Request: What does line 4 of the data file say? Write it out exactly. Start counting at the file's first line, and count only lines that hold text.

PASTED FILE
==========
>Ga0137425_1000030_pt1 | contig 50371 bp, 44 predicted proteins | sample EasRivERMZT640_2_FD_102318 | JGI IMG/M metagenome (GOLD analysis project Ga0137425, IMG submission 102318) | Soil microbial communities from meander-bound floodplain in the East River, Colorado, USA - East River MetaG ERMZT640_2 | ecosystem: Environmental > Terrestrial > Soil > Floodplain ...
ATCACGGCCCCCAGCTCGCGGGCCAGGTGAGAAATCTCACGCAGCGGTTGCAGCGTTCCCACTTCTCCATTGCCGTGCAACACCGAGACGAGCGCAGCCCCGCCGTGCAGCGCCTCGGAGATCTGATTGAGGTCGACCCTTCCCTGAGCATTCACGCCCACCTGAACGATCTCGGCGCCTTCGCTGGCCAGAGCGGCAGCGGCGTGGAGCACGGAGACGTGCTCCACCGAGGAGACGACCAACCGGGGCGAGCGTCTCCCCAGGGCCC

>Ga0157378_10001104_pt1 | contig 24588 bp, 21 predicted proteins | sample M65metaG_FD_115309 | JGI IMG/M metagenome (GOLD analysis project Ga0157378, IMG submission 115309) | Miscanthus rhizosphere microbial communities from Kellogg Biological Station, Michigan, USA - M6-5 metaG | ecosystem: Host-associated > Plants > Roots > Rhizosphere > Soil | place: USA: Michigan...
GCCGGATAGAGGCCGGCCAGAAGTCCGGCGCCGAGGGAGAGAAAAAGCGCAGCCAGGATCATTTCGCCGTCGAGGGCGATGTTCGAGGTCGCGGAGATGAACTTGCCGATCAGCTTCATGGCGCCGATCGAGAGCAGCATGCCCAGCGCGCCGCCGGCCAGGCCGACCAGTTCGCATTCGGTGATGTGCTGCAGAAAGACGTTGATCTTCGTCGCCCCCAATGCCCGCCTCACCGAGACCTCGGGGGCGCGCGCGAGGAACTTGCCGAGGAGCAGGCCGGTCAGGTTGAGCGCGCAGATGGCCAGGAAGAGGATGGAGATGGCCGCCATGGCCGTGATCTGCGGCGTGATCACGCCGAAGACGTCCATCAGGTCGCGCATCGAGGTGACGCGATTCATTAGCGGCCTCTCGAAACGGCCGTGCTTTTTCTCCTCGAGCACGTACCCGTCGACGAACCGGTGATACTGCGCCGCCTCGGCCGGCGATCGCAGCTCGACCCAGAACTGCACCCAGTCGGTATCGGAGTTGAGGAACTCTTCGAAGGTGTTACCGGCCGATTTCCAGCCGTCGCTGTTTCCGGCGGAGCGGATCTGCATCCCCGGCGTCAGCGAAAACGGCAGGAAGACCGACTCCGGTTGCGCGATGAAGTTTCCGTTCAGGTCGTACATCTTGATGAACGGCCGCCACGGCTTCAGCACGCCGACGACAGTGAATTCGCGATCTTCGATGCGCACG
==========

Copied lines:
GCCGGATAGAGGCCGGCCAGAAGTCCGGCGCCGAGGGAGAGAAAAAGCGCAGCCAGGATCATTTCGCCGTCGAGGGCGATGTTCGAGGTCGCGGAGATGAACTTGCCGATCAGCTTCATGGCGCCGATCGAGAGCAGCATGCCCAGCGCGCCGCCGGCCAGGCCGACCAGTTCGCATTCGGTGATGTGCTGCAGAAAGACGTTGATCTTCGTCGCCCCCAATGCCCGCCTCACCGAGACCTCGGGGGCGCGCGCGAGGAACTTGCCGAGGAGCAGGCCGGTCAGGTTGAGCGCGCAGATGGCCAGGAAGAGGATGGAGATGGCCGCCATGGCCGTGATCTGCGGCGTGATCACGCCGAAGACGTCCATCAGGTCGCGCATCGAGGTGACGCGATTCATTAGCGGCCTCTCGAAACGGCCGTGCTTTTTCTCCTCGAGCACGTACCCGTCGACGAACCGGTGATACTGCGCCGCCTCGGCCGGCGATCGCAGCTCGACCCAGAACTGCACCCAGTCGGTATCGGAGTTGAGGAACTCTTCGAAGGTGTTACCGGCCGATTTCCAGCCGTCGCTGTTTCCGGCGGAGCGGATCTGCATCCCCGGCGTCAGCGAAAACGGCAGGAAGACCGACTCCGGTTGCGCGATGAAGTTTCCGTTCAGGTCGTACATCTTGATGAACGGCCGCCACGGCTTCAGCACGCCGACGACAGTGAATTCGCGATCTTCGATGCGCACG